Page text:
*clap, clap, clap*
Austen and the Romance Novel
by Sharon Lathan
For all that some refuse to label Jane Austen’s novels as “romance” (and indeed they are more than simply that) there is no doubt that finding one’s “true love” was a large part of the plot line. Elizabeth Bennet, Anne Elliot, Catherine Morland, Emma Woodhouse, the Dashwood sisters, and Fanny Price ended their respective novels with mates perfect for a host of reasons, but with love a prime factor.
Was Austen writing of a popular notion for the era?
Historically in England, once out in Society a woman had one duty to fulfill: Find a suitable match. By “suitable” the objective was not a man who one loved but one who possessed wealth and rank. A woman who did not secure a good marriage would forever be reliant upon her family or the charity of others to survive. While this may have worked out well for some, in general marriage was the only hope, thus requiring her to make a very wise choice.
This concept is foreign to us yet for the lady of the past it was the way of things. Most women of the gentry class or aristocracy gave scant consideration to choosing out of deep passion. Of course, women are by nature sensitive creatures so emotions often got in the way! Hence the “wisdom” of allowing rational parents to become involved, the daughter knowing that her future security was at stake and thus trusting that a potential husband’s pedigree and wealth was thoroughly examined before he was offered. Indeed this was the whole point of staying within the ton and meeting at places like Almack’s Assembly where only those who were of the best quality and had passed inspection hung out!
Yet by the 18th century the idea of marrying with love as an incentive was gaining ground. Both males and females were deciding that this could add to the union in a positive way. Go figure! However, while this notion advanced and was desirable, practicality did not quickly disappear. Parental approval was necessary for the woman under 21 to marry and although a man certainly had greater freedom in his choices, he too may be beholden to a parent’s pocketbook or Society’s favor. Dashing off to Gretna Green solved the problem of marrying without approval but in most cases only led to worse complications.
By the way, Gretna Green was not the Las Vegas of historic Britain! It was simply the first town over the Scotland border. Scotland and England were not united at this time and did not share the same laws, so a marriage could be conducted anywhere in Scotland without parental consent or proper reading of the banns.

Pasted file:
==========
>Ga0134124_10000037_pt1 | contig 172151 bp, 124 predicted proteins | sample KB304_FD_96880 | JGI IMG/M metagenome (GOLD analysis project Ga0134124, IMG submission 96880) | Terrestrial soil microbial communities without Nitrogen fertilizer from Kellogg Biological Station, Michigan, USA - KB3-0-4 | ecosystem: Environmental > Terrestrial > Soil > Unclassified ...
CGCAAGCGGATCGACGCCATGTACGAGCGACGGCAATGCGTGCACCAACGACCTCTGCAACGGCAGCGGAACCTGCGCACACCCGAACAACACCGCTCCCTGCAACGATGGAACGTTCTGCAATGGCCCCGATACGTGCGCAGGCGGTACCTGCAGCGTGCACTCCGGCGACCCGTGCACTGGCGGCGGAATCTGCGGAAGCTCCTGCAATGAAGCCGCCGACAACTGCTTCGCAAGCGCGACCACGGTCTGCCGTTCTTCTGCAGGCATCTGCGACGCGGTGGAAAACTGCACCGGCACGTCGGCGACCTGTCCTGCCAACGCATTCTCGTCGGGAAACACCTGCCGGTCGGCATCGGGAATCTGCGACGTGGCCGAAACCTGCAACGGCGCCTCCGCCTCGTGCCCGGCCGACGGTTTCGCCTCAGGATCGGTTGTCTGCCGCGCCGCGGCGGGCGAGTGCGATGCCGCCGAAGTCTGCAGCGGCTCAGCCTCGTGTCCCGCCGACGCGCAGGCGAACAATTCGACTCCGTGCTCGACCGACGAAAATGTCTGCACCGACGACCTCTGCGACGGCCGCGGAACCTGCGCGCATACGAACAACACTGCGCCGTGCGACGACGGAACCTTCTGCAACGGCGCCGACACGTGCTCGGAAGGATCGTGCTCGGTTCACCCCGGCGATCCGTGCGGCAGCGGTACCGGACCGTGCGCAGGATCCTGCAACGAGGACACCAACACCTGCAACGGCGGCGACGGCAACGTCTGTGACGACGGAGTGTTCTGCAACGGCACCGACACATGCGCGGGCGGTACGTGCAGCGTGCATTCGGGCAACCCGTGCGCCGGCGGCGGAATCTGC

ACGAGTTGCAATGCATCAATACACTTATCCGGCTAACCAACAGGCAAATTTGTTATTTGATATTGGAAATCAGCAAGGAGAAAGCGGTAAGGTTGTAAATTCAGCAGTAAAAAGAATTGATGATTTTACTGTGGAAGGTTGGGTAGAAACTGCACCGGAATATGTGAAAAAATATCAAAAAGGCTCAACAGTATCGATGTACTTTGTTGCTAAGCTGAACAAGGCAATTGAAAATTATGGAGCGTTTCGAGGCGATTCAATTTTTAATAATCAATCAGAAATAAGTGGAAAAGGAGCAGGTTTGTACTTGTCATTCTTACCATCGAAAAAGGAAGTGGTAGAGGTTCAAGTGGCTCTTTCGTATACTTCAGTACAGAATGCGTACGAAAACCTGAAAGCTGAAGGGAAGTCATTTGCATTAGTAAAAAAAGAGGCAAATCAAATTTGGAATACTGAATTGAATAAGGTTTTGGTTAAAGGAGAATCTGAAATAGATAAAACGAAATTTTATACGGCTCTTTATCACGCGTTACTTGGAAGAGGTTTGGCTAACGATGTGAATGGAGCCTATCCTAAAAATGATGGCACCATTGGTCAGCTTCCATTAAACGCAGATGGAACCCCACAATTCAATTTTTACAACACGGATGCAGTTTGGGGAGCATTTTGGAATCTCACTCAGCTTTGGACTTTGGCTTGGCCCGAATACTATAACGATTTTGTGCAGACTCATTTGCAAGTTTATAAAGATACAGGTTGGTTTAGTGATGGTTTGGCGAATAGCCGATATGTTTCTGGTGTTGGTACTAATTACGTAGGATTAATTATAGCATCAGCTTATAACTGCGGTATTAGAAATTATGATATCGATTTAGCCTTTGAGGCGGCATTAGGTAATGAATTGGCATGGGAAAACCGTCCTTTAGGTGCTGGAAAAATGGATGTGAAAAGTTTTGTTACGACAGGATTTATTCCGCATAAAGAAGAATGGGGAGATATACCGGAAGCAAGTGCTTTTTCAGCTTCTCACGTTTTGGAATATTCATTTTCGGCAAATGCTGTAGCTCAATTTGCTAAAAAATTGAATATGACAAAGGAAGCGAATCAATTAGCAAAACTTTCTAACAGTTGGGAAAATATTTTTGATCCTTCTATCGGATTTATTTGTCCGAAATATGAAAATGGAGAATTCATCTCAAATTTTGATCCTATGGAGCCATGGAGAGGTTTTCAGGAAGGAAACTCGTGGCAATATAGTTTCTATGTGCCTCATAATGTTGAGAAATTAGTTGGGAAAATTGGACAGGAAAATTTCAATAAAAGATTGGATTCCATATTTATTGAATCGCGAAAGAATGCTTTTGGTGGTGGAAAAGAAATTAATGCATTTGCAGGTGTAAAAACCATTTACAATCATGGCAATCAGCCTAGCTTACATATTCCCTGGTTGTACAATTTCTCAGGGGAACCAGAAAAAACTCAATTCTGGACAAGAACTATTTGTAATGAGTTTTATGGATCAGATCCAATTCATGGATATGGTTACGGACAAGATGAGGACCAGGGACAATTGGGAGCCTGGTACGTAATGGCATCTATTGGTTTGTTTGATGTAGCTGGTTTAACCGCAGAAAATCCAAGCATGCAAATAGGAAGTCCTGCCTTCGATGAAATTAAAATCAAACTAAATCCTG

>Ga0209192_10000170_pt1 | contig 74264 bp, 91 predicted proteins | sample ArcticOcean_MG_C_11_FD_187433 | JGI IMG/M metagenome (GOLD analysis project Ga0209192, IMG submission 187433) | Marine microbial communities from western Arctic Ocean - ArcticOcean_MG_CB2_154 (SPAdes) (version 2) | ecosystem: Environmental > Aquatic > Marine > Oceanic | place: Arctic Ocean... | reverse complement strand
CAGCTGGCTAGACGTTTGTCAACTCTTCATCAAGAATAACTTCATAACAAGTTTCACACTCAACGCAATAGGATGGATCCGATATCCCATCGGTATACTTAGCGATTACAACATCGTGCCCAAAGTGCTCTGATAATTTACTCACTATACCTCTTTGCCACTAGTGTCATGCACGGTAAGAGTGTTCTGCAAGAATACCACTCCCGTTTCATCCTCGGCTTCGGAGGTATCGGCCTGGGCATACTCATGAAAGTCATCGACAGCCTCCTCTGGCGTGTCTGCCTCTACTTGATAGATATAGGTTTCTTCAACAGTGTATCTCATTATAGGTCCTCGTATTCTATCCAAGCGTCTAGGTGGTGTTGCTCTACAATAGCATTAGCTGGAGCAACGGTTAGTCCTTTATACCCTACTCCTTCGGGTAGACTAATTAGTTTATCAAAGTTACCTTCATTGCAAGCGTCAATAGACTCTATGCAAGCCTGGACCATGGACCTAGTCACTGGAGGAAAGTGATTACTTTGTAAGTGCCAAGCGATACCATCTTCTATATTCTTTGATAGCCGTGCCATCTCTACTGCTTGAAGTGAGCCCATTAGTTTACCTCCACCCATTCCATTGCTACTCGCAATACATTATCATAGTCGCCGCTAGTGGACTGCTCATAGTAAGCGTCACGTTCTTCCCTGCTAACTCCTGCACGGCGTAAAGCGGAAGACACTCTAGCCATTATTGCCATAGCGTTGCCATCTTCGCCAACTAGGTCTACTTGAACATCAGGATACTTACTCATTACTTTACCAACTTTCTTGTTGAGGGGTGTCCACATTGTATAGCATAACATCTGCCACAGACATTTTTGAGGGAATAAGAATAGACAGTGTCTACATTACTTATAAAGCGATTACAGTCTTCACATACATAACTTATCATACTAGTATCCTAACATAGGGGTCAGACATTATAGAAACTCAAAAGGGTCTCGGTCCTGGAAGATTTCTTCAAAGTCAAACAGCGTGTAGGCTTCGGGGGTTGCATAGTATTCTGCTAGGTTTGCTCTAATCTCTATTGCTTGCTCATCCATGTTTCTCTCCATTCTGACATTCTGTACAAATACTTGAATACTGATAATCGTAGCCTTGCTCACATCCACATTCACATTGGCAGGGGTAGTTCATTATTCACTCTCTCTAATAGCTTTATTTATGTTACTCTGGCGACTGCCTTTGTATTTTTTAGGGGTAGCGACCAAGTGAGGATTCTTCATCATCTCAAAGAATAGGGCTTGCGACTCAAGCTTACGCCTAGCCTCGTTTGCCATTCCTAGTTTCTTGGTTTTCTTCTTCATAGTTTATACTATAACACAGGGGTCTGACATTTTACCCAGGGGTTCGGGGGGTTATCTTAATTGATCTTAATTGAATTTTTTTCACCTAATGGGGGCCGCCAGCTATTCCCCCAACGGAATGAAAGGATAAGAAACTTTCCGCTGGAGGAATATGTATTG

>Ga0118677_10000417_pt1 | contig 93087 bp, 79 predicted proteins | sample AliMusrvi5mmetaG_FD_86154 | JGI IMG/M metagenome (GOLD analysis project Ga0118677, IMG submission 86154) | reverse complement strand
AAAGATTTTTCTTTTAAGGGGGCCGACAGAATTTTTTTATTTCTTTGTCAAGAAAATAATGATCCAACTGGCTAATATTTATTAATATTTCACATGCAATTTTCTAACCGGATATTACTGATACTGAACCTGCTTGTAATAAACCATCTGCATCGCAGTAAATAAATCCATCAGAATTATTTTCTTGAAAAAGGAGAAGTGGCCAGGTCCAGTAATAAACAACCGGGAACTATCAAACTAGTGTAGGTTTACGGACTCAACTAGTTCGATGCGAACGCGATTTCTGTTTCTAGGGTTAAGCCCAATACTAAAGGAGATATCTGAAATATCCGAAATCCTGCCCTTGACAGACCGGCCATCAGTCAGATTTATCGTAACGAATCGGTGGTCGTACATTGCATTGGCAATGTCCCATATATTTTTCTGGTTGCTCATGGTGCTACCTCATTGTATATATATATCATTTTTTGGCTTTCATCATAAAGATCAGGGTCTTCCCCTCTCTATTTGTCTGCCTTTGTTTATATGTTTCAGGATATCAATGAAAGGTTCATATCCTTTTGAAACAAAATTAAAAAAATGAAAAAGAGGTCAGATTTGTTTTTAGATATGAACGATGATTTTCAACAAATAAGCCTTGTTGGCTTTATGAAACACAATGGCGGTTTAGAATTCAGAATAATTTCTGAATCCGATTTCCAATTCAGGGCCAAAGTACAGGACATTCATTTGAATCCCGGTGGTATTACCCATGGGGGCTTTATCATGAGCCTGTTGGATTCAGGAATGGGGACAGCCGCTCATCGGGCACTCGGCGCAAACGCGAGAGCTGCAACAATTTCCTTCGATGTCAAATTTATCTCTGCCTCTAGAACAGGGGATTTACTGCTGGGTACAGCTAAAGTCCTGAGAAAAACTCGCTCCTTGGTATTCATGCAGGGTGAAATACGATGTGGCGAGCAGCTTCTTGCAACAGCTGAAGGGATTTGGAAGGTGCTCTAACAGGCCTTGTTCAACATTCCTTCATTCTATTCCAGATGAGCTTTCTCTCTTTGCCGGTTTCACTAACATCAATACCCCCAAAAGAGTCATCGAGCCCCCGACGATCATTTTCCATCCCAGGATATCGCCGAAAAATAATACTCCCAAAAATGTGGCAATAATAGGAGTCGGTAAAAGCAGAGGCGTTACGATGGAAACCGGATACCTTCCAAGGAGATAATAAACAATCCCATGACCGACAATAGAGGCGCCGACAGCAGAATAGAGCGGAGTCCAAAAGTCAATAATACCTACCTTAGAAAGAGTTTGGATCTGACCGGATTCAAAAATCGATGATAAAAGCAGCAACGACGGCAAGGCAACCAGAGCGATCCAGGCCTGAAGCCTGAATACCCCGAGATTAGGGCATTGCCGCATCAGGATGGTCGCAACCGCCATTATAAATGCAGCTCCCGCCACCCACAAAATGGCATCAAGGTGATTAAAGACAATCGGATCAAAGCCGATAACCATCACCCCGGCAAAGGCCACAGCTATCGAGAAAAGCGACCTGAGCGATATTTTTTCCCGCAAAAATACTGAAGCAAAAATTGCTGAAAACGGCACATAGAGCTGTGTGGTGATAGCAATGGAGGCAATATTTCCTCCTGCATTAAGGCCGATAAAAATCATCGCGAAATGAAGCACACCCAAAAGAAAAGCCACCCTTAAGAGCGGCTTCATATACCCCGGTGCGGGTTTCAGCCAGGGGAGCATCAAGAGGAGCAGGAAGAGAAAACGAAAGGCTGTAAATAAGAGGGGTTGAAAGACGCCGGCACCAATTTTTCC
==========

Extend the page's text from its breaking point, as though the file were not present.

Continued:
The Regency was an era of high romanticism to be sure, but it followed closely on the heels of the previous eras where ideals were quite different. Strict rules of conduct between the sexes were rigidly enforced in large part because of the rise in romantic sensibilities. You see this in the response of Mrs. Bennet to Lizzy refusing Mr. Collins. To her mother, a woman from the previous generation, marriage to a man with a career and who was heir to Longbourn was far more valuable then waiting for love or passion as a deciding factor. Conversely the effect upon the family by Lydia’s actions (if Mr. Darcy had not saved the day) reveal the penalty for behaving with passionate emotions reigning.
Thus the answer to my question - Was Austen writing of a popular notion for the era? - is yes. However, in each of her novels she tempered the belief in marrying for great love and passion with pragmatism. Each of her heroines married men out of love but they were also well established or as in the case of Mr. Darcy fabulously rich!
That definitely sounds like a romance novel to me! What do you think? And of the Austen lovers, which couple is your favorite and why?
Sharon Lathan is the best-selling author of The Darcy Saga seven volume sequel series to Jane Austen’s Pride & Prejudice. Sharon began writing in 2005 and her first
novel, Mr. and Mrs. Fitzwilliam Darcy: Two Shall Become One was published by
Sourcebooks Landmark in 2009. Her eighth novel will be released in April 2013, The Passions of Dr. Darcy an epic tale of an English physician in Georgian Era India.